The simple acts of walking in nature; using cups, plates and bowls that were handmade and held a special significance for me; lighting candles and/or placing a wildflower in a vase to create beauty in my table setting as I ate my meals became a reprieve; rituals that brought some joy and equilibrium back into my life and helped me to know the world I lived in as one of goodness, joy and beauty again; even if that knowing sometimes only lasted for a few short moments.

It was the beauty that I responded to; hand in hand with beauty’s capacity to heal goes its ability to draw us wholeheartedly into the present moment. The conscious creation of and interaction with beauty urged me to be more fully engaged in the here and now. Who can look, really look, at a flower, the flame of a candle, and not be drawn into its beauty, forgetting everything else?

We may be complex creatures, but despite the fact that we have the word “bittersweet” in our language our experience in the moment can only be either bitter (characterised by pain and suffering) or sweet (characterised by life-affirming joy). It can never be both at the same time.

The presence of small segments of beauty in my life helped me to create small pockets of “sweet”  life-affirming joy in my days; my absorption in the here and now beauty in front of my eyes releasing me from my pain if only for a while.

Beauty’s unique ability to bring us fully into the present also helped me to ground and, in doing so, to come back to myself; to know, as the beauty without was mirrored as harmony within, myself as a calm and centered presence again. In those dark days when I’d lost sight of myself as anything other than fragmented and broken this was a much-needed lifeline; the pockets of beauty I’d created reviving in me the knowing that I was (am) whole.

The same centeredness and a peace and stillness in my heart come about whenever I’m engaged in the active appreciation of beauty, whether the beauty of nature or the consciously created beauty of a physical object or space – a picture, a piece of furniture, a room, a temple, a cathedral, a museum.

I’m stopped in my tracks and brought forcibly into the present. In that moment the things I carry around with me – the worries, the fears, the doubts, the suffering, the pain, the regrets… – ebb away and I find myself suddenly naked without my stories, face to face with the now moment and beauty as a physical presence – one that has the power to heal.

When I am weary or discouraged; tormented by my thoughts; drained of energy after injurious interactions with others, I seek solace in nature.

What I am seeking in part is the healing presence of beauty.

Beauty soothes the troubled mind and quiets the troubled soul.

Beauty replenishes, aligning us with a natural order and harmony that revives, revitalizes, restores.

We have an unfathomable affinity with beauty. It captivates our souls, drawing us in with its mysterious pull.

And beauty, like nothing else, allows us to experience for a fleeting moment a sense of our divinity as, in that moment of surrender, as we lose ourselves in rapture, the grip our ego stories hold over us is loosened and we are free, for that moment, to experience our connection to Source, to know ourselves as one with All That Is.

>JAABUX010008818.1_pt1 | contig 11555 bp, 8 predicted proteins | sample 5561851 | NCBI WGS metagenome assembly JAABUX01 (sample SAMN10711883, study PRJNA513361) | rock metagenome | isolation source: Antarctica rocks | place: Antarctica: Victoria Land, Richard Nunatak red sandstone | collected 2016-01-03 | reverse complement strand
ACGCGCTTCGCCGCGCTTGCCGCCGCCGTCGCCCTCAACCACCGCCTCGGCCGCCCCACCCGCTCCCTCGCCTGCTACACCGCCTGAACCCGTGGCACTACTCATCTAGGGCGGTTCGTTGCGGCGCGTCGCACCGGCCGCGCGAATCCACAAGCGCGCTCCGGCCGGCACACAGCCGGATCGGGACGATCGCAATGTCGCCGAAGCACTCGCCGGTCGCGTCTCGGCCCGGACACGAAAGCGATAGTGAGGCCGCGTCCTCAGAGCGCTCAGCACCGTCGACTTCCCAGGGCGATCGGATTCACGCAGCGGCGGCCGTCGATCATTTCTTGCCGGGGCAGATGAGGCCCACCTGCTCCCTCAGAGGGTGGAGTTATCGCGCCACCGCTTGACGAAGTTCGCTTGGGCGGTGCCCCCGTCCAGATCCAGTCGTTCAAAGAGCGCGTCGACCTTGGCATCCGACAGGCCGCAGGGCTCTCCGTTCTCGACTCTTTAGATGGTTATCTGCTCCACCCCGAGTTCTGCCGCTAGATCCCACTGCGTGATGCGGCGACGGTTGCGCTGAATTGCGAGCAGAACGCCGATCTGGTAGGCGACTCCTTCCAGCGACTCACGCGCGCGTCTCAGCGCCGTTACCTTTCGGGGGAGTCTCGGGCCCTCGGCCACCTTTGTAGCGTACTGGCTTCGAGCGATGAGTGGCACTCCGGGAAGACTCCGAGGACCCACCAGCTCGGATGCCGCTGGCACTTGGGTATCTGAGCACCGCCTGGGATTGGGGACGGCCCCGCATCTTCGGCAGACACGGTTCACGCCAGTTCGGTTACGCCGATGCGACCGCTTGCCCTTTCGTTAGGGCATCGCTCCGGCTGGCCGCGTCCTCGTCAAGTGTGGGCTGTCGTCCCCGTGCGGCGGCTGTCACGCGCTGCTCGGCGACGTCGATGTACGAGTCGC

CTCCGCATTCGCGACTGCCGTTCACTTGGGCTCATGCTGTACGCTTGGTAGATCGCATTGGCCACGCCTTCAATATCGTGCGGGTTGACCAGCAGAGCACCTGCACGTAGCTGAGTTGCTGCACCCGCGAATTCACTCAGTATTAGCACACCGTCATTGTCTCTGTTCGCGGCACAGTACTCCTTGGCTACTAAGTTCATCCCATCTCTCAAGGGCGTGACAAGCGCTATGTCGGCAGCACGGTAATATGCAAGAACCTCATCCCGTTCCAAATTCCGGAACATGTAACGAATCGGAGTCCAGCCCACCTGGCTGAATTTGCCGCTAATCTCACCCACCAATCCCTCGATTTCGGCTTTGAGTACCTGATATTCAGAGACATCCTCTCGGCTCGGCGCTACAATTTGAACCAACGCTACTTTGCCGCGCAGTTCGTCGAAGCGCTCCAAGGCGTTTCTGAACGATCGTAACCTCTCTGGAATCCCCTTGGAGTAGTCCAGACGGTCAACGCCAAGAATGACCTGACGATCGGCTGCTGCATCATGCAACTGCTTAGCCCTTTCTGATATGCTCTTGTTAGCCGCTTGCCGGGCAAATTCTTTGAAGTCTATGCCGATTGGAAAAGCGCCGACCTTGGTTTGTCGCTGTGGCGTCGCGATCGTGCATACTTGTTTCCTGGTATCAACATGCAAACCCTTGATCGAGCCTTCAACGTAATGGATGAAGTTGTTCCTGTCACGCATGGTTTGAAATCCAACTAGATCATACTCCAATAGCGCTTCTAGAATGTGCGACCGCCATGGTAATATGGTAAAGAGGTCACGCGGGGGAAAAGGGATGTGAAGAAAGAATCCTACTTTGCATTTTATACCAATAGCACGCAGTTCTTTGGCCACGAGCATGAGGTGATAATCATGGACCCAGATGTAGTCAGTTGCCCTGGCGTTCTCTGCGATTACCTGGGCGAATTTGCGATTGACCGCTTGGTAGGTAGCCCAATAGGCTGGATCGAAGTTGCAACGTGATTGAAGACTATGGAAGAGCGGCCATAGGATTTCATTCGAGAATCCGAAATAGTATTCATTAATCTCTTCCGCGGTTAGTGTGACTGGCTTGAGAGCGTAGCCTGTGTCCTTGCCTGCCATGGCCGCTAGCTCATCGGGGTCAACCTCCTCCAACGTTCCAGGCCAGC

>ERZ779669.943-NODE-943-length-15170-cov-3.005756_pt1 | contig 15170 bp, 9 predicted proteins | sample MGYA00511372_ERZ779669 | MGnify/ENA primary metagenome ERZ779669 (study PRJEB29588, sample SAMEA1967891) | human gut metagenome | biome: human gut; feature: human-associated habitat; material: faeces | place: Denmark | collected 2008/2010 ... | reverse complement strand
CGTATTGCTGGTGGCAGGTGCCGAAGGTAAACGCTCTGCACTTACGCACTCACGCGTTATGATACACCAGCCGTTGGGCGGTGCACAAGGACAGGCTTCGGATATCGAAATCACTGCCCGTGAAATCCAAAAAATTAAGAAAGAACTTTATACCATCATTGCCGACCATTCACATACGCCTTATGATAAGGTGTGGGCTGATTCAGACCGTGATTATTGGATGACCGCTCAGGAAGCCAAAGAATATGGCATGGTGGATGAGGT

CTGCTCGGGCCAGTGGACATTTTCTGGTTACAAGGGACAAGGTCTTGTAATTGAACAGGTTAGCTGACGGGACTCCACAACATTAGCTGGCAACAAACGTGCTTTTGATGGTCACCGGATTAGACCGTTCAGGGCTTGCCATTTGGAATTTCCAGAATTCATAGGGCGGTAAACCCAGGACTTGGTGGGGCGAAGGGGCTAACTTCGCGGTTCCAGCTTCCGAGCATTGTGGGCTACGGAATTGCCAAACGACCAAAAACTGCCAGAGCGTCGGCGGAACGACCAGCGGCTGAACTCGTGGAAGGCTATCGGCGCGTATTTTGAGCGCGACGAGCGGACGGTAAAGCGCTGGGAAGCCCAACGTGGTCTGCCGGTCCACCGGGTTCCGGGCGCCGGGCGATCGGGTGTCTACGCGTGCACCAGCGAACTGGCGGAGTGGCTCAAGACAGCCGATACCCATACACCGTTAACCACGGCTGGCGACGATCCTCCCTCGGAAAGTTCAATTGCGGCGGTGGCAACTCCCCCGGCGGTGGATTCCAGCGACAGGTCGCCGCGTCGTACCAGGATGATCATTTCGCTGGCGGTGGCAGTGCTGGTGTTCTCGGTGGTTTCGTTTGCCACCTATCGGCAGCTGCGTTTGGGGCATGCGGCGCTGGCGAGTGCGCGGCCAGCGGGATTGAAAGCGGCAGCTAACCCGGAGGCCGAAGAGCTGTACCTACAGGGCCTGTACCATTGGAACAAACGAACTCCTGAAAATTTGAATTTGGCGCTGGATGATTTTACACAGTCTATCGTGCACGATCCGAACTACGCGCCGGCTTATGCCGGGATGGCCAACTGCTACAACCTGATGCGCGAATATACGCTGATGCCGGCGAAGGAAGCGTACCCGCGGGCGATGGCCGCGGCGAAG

As we yield to beauty, submerging ourselves in it eyes and senses wide open, beauty yields its offerings to us. We are nourished by it; nurtured back to wholeness; receive into our lives its gifts of peace, calmness, serenity, equilibrium.

This is the transformative power of beauty. Its ability to touch us to the core.

It is a transformative power that I want to consciously harness. If beauty has this power to seep into our heart and cells, to inscribe itself there, to impart its peace and harmony creating a sense of relaxed joy, a tranquility within that mirrors the beauty without and is what we then reflect back out into the world through our interactions with others; then surrounding ourselves with beauty not only enhances our own well-being and joy and enriches our lives, it also empowers us to embody the highest expression of ourselves. It hones our hearts so that we can be more loving and compassionate, more harmonious in the ways we interact with the world. It liberates us from the bindings we have put on ourselves and inspires us to shine more of our light in the world.

Imagine how differently we would think, speak and act if we made a point of consciously nurturing ourselves with beauty; inviting its gifts into our lives.

Imagine what different people we could be and how different – because as each of us transforms the world around us is also inevitably transformed; our light, as it impacts the people around us, changes our corner of the world for the better in some small way – how beautiful our world could be.

When we lay it out like this the advantages of creating more opportunities in our everyday life to interact with and consciously appreciate beauty are persuasive. And there are a multitude of ways in which we can: spending more time in nature; filling our homes with harmonious music and sound; spending an afternoon watching children play; a weekend appreciating art in galleries and museums; enjoying the play of light as it comes through our window and the rich and burnished look it gives to everything it comes into contact with… Beauty is all around us; the opportunities to appreciate it endless.

What I’m choosing to focus on here, (the missing piece to decluttering being the impetus behind this post), is bringing more of the healing presence of beauty into our homes. This really brings beauty into the everyday spaces we inhabit, makes it a part of our day to day life.